3. CONVENTIONALISM OR CONTRACTARIAN THEORY THOMAS HOBBES What is good is agreed by the society through social contract TELEOLOGICAL THEORIES Telos- end Consequence oriented theory Good is based on the result of the act 1. HEDONISM Hedos – pleasure “eat and be merry for tomorrow you will die” Good is personal experience of pleasure ARISTIPPUS – The greatest pleasure/ pain is the greatest evil – The only norm of determining what is good is “the most intense sensual pleasure of the moment.” – Sexual act between lovers give one of the most intense sensual pleasure EPICURIUS – Man is material and spiritual (death is disintegration) – Man by nature seek pleasure – “good and evil consist in sensation but it should be directed by reason and virtue. – Real pleasure – moderation decided by the mind

– Prudence – wisdom and capacity to control oneself – Social injustices source of pain in human relation 2. UTILITARIANISM Greatest good for the greatest number of people JEREMY BENTHAM – Good if it promotes greater good (generic law/ofw) – Bad – suffering – Quantitative utilitarianism – Utility or usefulness of an act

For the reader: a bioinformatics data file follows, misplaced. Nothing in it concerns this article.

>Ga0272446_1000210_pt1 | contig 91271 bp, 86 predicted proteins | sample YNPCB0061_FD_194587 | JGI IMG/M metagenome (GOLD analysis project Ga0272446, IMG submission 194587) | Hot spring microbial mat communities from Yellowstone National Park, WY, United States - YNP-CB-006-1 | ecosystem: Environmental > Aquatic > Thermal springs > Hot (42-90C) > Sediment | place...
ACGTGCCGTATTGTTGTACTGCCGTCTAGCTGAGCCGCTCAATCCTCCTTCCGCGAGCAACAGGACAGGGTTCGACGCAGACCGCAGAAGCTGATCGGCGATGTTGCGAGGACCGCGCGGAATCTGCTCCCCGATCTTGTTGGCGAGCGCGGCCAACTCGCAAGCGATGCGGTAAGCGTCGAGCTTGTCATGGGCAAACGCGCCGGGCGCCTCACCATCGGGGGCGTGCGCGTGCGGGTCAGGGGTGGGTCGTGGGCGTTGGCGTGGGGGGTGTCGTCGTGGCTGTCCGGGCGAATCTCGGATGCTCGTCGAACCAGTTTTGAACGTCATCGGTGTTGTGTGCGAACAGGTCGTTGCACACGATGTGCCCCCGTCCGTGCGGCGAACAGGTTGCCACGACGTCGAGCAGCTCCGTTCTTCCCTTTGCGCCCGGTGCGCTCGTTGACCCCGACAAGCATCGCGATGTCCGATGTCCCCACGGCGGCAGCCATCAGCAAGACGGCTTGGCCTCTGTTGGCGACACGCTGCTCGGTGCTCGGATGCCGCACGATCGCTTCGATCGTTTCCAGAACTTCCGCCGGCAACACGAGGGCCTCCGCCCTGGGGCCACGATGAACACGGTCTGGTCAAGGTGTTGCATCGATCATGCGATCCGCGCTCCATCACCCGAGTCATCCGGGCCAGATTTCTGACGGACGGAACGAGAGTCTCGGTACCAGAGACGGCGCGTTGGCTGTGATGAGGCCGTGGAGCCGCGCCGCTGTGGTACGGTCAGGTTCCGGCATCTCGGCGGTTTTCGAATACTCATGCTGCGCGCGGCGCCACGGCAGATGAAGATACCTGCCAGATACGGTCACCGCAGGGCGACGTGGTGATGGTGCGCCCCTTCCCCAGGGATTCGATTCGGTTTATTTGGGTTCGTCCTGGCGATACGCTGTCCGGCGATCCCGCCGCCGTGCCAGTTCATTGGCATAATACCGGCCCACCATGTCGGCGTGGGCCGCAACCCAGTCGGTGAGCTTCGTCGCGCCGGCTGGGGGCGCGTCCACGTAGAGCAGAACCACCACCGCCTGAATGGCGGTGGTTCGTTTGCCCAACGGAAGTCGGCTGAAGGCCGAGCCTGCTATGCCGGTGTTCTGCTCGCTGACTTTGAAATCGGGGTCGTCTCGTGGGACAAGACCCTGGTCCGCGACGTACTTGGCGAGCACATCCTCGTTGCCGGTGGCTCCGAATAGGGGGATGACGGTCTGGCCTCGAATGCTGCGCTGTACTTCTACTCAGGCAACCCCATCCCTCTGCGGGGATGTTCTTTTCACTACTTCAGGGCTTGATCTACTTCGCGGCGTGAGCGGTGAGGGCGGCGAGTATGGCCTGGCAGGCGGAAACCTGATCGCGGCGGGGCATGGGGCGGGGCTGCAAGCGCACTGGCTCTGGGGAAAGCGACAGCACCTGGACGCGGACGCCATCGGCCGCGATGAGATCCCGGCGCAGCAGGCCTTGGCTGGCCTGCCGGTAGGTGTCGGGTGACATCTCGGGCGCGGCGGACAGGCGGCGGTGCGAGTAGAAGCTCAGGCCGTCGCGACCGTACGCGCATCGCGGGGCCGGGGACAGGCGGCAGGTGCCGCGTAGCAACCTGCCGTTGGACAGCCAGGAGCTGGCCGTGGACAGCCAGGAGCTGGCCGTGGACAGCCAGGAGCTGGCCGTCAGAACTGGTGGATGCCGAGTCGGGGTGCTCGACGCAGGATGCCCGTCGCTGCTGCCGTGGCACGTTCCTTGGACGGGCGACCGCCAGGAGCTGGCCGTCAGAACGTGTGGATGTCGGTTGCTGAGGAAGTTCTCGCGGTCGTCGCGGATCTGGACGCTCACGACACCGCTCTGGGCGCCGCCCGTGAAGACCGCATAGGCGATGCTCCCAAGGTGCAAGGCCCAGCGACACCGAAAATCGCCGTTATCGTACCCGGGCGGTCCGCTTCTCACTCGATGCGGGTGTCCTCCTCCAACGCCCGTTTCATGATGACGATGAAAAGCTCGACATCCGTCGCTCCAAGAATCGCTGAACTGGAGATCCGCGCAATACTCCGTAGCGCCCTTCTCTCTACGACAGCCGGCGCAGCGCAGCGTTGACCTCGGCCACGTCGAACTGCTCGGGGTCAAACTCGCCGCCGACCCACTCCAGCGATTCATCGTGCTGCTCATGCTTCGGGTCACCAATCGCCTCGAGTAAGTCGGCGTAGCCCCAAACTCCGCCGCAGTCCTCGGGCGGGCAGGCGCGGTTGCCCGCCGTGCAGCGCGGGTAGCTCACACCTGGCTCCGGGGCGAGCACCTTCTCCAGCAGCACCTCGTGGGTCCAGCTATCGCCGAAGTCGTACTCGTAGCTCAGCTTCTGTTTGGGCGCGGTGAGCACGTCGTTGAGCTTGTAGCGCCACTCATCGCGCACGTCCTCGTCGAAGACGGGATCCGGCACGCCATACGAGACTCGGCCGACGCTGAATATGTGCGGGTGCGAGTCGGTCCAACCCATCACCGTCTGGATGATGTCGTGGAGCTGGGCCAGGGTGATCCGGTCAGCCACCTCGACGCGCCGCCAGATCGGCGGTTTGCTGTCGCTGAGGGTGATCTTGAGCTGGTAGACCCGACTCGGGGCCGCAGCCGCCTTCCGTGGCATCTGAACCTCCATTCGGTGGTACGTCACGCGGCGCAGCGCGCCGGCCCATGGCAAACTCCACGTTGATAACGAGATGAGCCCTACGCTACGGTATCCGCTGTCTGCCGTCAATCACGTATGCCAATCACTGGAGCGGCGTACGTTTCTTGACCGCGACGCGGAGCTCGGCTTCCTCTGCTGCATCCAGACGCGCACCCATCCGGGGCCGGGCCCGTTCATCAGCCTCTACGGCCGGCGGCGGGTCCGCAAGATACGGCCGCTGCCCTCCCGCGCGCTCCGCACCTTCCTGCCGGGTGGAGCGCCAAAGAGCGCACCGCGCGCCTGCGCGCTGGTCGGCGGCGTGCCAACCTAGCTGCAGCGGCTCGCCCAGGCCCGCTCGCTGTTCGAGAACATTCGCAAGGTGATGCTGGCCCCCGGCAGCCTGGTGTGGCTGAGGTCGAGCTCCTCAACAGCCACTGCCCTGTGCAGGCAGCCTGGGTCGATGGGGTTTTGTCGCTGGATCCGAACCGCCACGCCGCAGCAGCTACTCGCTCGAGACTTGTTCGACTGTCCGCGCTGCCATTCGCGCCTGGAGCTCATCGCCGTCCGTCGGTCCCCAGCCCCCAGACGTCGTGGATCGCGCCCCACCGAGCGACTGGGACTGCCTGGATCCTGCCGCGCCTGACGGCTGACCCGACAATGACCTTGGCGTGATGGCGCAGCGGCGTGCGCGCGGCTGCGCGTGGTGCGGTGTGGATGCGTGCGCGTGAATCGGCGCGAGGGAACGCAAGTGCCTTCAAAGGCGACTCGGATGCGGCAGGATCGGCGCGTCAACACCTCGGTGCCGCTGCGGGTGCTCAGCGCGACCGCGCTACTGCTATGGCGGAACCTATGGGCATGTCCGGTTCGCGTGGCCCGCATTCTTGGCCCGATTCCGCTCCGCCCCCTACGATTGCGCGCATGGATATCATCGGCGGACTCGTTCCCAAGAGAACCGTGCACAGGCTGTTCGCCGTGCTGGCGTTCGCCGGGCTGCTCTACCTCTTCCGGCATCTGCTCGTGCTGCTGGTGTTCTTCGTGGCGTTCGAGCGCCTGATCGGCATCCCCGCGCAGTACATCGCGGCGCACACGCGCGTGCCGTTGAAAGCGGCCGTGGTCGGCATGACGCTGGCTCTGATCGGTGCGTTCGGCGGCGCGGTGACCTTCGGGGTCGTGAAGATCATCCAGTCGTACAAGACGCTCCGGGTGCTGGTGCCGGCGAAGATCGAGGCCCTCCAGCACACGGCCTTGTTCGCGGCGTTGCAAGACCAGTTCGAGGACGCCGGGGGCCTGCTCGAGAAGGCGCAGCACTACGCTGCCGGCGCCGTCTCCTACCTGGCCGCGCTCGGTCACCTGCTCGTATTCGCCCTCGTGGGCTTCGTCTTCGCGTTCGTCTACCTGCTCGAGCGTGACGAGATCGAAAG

JOHN STUART MILL – Qualitative utilitarianism – Not the act and its end but more on the dignity of the person but the dignity of the human agent. – “better to be dissatisfied than a pig satisfied” – Action is right if it promotes happiness/ bad-unhappiness –

VIRTUE ETHICS Virtue- moral practice or action in conformity to a standard of right Wisdom based on knowledge of what is good Good is the possession of moral characters or virtues Reason elevates and leads man to things true and good Aristotle: good is based on function : rational faculty of man achieves excellence through exercise of virtue : moral virtue is a result of habit :ARETAIC ETHICS (ARETE – excellence or virtue) : focus on heart and character of the moral agent :Virtue ethics- disposition/motivation or trait of being good : self-actualization – doing good as a part of being a rational animal Golden mean or moderation SOCRATES: INTELLECTUALISM  knowledge is virtue / virtue is knowledge : “know thyself” : unexamined life
is not worth living PLATO: PHILOSOPHICAL LIFE -contemplation of true and good is best for life

DIVINE COMMAND THEORY Religious idea Rules and commandments provide moral guidance St. Thomas Aquinas: Natural law

ETHICS OF CONSCIENCE Subjective norm of morality Based on natural law Voice of God / inner voice / other self Practical judgment of reason Types:

1. 2. 3. 4. 5. 6.

Right conscience – correct ethical evaluation good as good/ evil as evil Erroneous – good as evil and evil as good Certain – firm judgment of the validity and morality of an action Doubtful/dubious – uncertain Lax – bahala na / Scrupulous- sees evil or wrongness even though there is none